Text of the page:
up of this monopoly would be
healthy for oil consumers of this
nation and "inject a goodly mea-
sure of competition into a sys-
tem that now lacks it."
In other energy developments
The American Petroleum In-
stitute said last year's oil price

increases a p p a r e n t l y have
brought substantial improvement
to U.S. petroleum reserves. But
the improvements by exper's
were not reflected in the official
annual estimate issued by the
Institute, which reported s de-
crease of one billion barrels in
"proved recoverable reserves."
" Chairman Russell Peters'nt
of the Council on Environment al
Quality told a Senate subcommit
tee the administration will not
ask for legislation waiving en-
vironmental impact statements
for energy projects.
9 The Federal Power Com-
mission predicted prices of na-
tural gas and electricity w I 11
triple over the next few years
unless inflation is brought un-
der control.
t The House Ways and Means
Committee began another rwind
in its oil-tax reform fight. Com-
mittee staff experts and the Trea-
sury clashed over whether a new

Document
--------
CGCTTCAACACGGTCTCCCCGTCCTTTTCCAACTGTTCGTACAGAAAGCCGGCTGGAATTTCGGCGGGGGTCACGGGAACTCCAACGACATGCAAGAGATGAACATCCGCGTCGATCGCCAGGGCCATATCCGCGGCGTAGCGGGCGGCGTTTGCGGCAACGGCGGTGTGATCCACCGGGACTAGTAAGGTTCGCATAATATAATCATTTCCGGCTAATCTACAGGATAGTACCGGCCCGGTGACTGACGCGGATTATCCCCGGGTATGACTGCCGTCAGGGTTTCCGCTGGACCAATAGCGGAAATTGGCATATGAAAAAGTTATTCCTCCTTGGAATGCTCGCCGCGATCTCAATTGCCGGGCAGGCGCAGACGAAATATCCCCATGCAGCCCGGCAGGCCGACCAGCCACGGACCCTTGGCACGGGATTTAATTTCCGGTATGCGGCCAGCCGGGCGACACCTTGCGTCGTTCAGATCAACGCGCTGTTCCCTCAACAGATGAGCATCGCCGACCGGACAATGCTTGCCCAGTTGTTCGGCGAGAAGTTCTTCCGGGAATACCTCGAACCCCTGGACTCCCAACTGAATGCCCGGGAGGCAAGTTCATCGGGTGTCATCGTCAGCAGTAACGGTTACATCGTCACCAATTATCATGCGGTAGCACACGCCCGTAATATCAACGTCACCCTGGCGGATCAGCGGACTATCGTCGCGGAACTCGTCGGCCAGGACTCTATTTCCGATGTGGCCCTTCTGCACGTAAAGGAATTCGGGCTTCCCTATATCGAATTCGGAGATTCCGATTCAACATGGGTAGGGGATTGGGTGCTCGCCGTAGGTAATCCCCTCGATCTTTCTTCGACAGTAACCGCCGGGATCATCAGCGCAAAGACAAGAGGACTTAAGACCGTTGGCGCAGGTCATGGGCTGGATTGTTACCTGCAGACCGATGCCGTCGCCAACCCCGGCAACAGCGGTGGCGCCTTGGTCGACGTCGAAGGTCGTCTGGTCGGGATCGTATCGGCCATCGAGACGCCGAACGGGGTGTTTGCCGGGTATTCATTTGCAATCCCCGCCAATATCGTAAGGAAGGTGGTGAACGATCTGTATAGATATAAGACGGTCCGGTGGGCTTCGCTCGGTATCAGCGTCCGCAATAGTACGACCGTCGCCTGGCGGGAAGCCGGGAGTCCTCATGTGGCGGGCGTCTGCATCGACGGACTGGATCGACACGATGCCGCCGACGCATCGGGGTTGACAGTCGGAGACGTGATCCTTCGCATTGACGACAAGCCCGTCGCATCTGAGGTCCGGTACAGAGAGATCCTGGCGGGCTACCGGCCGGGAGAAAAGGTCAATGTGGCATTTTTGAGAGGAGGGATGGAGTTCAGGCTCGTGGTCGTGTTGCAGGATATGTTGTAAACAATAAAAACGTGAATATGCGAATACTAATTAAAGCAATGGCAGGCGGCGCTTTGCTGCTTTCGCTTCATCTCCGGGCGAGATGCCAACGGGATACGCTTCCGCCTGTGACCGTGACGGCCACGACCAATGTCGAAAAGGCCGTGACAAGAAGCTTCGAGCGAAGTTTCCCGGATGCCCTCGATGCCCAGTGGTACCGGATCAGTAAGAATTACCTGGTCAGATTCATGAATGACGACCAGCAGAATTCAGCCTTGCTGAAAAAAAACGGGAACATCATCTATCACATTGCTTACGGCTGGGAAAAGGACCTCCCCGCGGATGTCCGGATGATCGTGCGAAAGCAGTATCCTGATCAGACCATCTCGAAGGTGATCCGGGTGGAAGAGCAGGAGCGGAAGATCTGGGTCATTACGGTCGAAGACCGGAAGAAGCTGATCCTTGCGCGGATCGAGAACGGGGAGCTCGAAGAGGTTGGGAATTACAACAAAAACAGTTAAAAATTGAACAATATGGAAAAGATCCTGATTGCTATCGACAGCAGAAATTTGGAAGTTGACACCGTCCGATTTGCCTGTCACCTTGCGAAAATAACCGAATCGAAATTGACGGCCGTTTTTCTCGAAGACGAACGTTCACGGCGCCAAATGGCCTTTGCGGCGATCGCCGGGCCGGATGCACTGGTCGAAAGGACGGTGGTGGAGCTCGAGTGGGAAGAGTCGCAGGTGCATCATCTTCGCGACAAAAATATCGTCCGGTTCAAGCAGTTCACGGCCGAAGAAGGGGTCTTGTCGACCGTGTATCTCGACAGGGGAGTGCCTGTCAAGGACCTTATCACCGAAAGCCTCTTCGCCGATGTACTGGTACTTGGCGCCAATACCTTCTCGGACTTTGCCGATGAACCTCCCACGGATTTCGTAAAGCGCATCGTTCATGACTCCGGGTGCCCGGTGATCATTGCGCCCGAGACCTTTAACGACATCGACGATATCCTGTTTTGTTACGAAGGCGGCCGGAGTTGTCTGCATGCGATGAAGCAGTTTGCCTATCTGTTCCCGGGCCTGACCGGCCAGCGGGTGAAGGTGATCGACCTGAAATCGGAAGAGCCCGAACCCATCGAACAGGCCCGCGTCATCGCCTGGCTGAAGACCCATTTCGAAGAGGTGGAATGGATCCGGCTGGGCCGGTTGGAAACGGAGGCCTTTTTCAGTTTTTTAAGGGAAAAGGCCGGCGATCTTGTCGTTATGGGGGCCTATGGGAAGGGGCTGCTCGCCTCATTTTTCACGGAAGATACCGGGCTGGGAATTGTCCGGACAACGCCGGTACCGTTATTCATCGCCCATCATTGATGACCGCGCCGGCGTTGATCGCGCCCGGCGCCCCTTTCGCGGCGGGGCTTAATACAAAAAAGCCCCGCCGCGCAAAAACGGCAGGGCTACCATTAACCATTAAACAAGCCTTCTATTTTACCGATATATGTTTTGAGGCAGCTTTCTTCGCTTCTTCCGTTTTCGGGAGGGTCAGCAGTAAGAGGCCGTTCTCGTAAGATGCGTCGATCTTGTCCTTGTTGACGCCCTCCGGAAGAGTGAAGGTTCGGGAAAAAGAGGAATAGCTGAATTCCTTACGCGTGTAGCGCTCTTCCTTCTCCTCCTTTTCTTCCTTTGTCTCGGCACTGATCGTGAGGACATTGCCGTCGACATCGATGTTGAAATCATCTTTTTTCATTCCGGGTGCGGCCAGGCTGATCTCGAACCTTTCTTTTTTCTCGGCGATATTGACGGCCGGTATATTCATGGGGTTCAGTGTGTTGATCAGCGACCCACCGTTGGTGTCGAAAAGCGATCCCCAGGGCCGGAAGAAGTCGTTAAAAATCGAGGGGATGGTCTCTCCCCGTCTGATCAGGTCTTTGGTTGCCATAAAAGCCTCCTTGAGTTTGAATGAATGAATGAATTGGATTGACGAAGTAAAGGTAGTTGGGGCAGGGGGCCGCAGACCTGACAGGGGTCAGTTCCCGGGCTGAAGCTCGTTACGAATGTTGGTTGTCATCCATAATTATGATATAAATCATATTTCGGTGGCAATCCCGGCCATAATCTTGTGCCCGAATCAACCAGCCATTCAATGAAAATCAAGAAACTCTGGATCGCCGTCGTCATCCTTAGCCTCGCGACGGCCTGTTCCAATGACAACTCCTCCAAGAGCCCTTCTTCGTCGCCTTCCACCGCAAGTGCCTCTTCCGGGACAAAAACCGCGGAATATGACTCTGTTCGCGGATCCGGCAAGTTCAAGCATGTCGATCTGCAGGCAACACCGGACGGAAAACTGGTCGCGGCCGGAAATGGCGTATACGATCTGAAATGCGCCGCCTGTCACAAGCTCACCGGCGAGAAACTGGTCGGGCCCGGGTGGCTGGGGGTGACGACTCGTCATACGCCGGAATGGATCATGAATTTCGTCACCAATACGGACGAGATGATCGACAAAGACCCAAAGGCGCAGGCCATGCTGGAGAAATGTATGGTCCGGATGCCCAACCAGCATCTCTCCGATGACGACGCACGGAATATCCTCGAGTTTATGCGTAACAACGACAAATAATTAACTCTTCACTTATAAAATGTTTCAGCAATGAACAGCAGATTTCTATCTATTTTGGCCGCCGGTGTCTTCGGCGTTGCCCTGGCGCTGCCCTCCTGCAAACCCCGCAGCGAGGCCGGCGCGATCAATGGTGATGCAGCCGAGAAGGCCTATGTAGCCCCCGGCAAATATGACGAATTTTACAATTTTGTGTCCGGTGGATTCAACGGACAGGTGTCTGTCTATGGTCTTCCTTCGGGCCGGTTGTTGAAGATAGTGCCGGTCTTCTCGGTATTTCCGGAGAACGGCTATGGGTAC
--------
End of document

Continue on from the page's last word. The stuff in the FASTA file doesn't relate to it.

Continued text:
windfall profits levy and full
plowback plan would raise any
new revenue.

Pentagon plays ganes
Hughes discloses war ed aics
exercises in Indochina presents
WASHINGTON 6P) - The Pentagon has acknowledged it conductsC i
large-scale aerial war games over Southeast Asia and continues toM
furnish 'hostile fire pay" to U.S. troops stationed there, Sen. Harold Ca ine Friday &
Hughes (D-Iowa) said yesterday. and
In a letter to Hughes, a Pentagon spokesman said Air Force
Sir aurnce ~. Saturday
planes do conduct training flights in Southeast Asia but "do not
employ large numbers of bomb-loaded planes. CH 29&30
IN ANSWER to a specific question, the spokesman, Rear Adm. Olivier
T. Bigley, said such an exercise was conducted in Thailand on Nov.
15, when 92 sorties were flown. ADM ISSION
"No aircraft carried bombs, and no ordnance of any kind next week:
was delivered during the exercise," the admiral said. April 5 & 6 $1.00
Bigley also told Hughes that U.S. forces in non-combat status in. PUTNEY SWOPE
Cambodia, Laos, and North and South Vietnam are entitled by law
to "hostile fire pay," because "theirhpresence in these countries makesNlnt
them vulnerable to being exposed to hostile fire ..,"N t r lS en e A d o iu
"THE DEFENSE Department says that these missions are en-
tirely within Thailand," Hughes told the Senate, "but I have received
a report, which I have thus far been unable to confirm, that these NEXT WEEK:April5 &a6-PUTNEY SWOPE
aircraft have ventured into the nations of Indochina."